Amber Fang: The Hunted by Arthur Slade

Amber Fang: The Hunted by Arthur SladeCombining the twists and turns of a spy movie with the particular challenges facing the humane vampire, Slade provides an urban fantasy that will appeal both to fans of both action and moral quandaries.

Amber Fang is a vampire. Raised only to eat murderers with no remorse, she divides her time between studying for a librarianship degree, using her research skills to find suitable prey, and picking up her entire life at a moments notice to flee possible discovery. Until a secret organisation offers her a seemingly perfect deal: all the resources she needs in exchange for hunting and eating the world’s worst criminals. But, are they deliberately keeping secrets from her or just a typical bureaucracy?

Slade takes tropes from several different varieties of vampire fiction and tweaks them to produce a new perspective: vampires are born, but they don’t all live as part of immensely rich dynasties; there are secret agencies that know about vampires, but they are neither run by them nor devoted purely to killing them; vampires and humans can feel attraction to each other, but are no more or less obsessive about it than ordinary people. This fusion produces a narrative that contains the familiar challenges that vampire aficionados seek without losing the sense of surprise at how things unfold.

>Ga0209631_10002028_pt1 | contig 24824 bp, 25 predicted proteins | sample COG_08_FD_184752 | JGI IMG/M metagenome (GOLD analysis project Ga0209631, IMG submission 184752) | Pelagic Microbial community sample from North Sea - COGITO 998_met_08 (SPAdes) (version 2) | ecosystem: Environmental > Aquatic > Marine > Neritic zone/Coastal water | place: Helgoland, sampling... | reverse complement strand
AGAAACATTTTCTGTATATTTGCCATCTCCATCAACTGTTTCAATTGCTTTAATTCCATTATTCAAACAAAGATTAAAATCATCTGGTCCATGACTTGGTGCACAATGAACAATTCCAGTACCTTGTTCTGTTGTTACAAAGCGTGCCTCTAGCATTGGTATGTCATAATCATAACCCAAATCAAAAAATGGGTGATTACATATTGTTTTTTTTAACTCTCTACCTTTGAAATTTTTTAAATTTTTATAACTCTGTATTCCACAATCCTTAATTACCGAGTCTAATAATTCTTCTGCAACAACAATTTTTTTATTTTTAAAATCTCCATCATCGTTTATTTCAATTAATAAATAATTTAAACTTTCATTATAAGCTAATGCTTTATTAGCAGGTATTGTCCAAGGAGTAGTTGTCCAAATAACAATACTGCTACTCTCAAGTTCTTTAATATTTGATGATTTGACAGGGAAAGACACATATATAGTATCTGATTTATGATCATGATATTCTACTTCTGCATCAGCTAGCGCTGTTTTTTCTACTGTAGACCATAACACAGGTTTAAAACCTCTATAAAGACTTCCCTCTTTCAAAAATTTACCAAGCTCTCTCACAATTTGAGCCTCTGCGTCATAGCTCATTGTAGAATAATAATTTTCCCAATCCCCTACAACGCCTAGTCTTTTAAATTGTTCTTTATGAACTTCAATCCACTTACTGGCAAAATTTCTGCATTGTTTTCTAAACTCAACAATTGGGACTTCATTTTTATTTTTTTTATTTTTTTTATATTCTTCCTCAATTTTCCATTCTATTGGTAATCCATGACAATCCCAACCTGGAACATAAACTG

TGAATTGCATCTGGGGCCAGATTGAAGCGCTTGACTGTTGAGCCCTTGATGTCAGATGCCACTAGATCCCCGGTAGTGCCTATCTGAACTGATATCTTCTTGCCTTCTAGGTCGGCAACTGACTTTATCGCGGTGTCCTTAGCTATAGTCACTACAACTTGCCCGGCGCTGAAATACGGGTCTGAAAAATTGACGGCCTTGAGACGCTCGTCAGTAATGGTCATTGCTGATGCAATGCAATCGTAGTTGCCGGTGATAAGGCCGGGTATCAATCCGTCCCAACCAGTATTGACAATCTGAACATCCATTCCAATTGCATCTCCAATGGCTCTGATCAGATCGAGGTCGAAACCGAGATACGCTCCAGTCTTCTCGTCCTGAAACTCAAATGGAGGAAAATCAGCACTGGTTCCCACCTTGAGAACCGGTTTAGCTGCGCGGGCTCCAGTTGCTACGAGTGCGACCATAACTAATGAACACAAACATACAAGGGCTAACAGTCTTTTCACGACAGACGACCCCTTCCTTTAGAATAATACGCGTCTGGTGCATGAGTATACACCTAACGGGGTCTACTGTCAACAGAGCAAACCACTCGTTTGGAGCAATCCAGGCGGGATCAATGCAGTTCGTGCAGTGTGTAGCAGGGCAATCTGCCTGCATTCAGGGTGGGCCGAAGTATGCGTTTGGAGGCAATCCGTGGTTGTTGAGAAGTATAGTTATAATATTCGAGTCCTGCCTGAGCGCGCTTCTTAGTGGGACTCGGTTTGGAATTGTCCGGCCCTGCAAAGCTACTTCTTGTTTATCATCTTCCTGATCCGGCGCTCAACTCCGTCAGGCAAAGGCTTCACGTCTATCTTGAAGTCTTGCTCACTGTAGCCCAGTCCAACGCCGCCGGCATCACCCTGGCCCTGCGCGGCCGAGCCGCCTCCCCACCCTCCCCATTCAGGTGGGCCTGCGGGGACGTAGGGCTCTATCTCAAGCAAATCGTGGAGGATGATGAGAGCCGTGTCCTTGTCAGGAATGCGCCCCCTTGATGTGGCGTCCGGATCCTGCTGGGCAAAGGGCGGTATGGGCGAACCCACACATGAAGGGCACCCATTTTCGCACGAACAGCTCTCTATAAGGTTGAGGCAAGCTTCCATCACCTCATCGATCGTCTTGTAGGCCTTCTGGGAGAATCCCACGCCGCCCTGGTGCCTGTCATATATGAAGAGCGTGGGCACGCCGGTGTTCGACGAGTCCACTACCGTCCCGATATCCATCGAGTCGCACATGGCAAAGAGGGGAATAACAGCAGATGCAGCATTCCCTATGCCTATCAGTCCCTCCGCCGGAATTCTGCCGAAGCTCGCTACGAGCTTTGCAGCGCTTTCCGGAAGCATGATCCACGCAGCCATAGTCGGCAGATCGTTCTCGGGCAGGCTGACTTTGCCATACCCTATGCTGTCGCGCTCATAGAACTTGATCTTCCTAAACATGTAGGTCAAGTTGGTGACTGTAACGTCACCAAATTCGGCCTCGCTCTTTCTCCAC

While the plot is a combination of horror and espionage thriller, Slade weaves in thread of humour that is likely to appeal especially to librarians yet is not so abstruse as to lose those who have never considered books might be shelved in more than one way.

Amber is a well-crafted protagonist. Born a vampire but not raised as part of a sprawling network of vampire uncles, aunts, cousins, and assorted relatives, she is plausibly socialised without losing the outsider status that makes the vampire such an engaging predator.

The supporting cast are equally a careful balance of horror/espionage tropes and nuanced variation. Remorseless murderers drip with evil, yet are more than Englishmen in suits or grimy labourers. Even characters who appear once in passing often display a layered reaction to events, both giving the sense that they are protagonists of their own narratives off-page and leaving the reader unable to sort the cast into survivors and lunch.

Overall, I enjoyed this novel greatly. I recommend it to readers seeking a refreshing take on modern vampires.

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